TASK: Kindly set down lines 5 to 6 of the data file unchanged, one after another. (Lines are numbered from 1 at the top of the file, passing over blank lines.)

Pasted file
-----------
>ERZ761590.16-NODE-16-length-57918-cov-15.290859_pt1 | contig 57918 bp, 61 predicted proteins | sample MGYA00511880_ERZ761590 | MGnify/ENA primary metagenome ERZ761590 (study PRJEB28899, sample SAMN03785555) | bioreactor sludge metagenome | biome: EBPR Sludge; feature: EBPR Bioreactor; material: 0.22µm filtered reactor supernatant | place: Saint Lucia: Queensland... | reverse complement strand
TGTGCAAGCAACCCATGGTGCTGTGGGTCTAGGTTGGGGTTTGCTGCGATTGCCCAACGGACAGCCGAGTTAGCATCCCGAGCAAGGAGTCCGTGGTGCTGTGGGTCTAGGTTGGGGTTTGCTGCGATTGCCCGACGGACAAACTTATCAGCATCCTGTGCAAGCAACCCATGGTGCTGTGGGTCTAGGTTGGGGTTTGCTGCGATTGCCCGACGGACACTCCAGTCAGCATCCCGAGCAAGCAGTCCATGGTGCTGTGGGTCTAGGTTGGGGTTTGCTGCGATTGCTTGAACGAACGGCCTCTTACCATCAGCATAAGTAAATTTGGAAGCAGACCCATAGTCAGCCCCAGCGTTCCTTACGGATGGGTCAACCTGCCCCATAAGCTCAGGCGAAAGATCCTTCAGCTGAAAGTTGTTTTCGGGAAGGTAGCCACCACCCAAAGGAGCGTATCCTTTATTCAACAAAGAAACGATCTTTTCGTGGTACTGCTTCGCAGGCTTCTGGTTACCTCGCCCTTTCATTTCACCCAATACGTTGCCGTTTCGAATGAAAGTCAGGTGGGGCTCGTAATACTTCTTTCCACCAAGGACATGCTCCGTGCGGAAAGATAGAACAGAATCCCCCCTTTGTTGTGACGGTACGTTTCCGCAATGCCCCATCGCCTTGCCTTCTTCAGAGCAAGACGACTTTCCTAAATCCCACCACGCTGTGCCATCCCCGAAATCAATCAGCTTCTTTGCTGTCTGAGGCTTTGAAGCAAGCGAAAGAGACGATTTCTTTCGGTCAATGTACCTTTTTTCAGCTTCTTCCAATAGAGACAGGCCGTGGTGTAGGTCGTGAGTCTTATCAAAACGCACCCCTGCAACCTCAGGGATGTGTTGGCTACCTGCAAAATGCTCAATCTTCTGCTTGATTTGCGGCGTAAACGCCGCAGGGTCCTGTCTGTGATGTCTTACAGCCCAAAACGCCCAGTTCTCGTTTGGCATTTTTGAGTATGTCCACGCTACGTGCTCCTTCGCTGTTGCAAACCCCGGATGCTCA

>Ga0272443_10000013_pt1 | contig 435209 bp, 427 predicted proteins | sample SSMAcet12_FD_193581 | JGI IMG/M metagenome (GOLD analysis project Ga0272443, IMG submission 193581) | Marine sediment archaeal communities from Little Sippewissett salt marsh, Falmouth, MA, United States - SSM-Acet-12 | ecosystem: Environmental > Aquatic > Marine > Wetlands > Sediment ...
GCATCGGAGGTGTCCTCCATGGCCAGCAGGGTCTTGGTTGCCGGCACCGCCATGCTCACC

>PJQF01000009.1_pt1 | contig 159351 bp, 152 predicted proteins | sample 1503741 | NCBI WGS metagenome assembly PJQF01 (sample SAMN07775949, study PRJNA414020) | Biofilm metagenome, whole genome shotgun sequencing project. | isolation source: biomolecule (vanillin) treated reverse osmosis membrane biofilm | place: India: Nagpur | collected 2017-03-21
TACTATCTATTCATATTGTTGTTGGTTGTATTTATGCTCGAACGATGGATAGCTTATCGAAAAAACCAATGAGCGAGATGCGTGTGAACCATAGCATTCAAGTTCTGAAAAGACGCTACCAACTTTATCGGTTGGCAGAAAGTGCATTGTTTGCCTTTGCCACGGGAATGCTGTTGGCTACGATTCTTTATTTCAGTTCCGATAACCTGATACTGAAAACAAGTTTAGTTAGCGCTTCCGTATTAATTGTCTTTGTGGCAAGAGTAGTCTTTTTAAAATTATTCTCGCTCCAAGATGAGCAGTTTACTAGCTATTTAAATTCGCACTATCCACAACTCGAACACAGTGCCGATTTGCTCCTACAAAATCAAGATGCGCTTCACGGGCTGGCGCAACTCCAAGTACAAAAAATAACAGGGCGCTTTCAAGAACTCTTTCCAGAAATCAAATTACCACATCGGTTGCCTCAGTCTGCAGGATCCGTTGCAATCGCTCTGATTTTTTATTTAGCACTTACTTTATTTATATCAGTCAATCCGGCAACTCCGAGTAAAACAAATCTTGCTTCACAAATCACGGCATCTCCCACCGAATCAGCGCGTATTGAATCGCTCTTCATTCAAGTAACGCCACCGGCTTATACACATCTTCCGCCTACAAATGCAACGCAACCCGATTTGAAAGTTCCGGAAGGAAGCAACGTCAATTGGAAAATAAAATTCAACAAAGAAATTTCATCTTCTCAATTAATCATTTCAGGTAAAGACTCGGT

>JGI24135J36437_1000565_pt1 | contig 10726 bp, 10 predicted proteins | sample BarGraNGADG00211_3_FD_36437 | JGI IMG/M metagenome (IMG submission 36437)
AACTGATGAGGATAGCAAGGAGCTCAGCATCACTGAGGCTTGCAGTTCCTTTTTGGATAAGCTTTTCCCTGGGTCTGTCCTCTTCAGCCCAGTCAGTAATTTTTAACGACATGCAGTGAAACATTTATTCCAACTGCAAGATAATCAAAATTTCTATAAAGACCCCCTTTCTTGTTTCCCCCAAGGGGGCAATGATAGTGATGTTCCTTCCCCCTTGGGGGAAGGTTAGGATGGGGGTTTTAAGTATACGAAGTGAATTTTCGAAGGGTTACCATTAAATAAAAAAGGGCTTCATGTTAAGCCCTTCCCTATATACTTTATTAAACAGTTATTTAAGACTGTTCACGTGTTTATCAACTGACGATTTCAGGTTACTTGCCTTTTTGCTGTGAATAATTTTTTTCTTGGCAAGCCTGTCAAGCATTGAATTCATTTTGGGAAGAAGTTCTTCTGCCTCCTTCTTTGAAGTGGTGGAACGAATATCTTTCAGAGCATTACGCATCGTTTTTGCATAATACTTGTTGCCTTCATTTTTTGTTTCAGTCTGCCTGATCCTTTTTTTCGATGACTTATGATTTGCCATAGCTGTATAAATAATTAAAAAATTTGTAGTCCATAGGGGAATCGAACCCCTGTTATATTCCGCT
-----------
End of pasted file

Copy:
>PJQF01000009.1_pt1 | contig 159351 bp, 152 predicted proteins | sample 1503741 | NCBI WGS metagenome assembly PJQF01 (sample SAMN07775949, study PRJNA414020) | Biofilm metagenome, whole genome shotgun sequencing project. | isolation source: biomolecule (vanillin) treated reverse osmosis membrane biofilm | place: India: Nagpur | collected 2017-03-21
TACTATCTATTCATATTGTTGTTGGTTGTATTTATGCTCGAACGATGGATAGCTTATCGAAAAAACCAATGAGCGAGATGCGTGTGAACCATAGCATTCAAGTTCTGAAAAGACGCTACCAACTTTATCGGTTGGCAGAAAGTGCATTGTTTGCCTTTGCCACGGGAATGCTGTTGGCTACGATTCTTTATTTCAGTTCCGATAACCTGATACTGAAAACAAGTTTAGTTAGCGCTTCCGTATTAATTGTCTTTGTGGCAAGAGTAGTCTTTTTAAAATTATTCTCGCTCCAAGATGAGCAGTTTACTAGCTATTTAAATTCGCACTATCCACAACTCGAACACAGTGCCGATTTGCTCCTACAAAATCAAGATGCGCTTCACGGGCTGGCGCAACTCCAAGTACAAAAAATAACAGGGCGCTTTCAAGAACTCTTTCCAGAAATCAAATTACCACATCGGTTGCCTCAGTCTGCAGGATCCGTTGCAATCGCTCTGATTTTTTATTTAGCACTTACTTTATTTATATCAGTCAATCCGGCAACTCCGAGTAAAACAAATCTTGCTTCACAAATCACGGCATCTCCCACCGAATCAGCGCGTATTGAATCGCTCTTCATTCAAGTAACGCCACCGGCTTATACACATCTTCCGCCTACAAATGCAACGCAACCCGATTTGAAAGTTCCGGAAGGAAGCAACGTCAATTGGAAAATAAAATTCAACAAAGAAATTTCATCTTCTCAATTAATCATTTCAGGTAAAGACTCGGT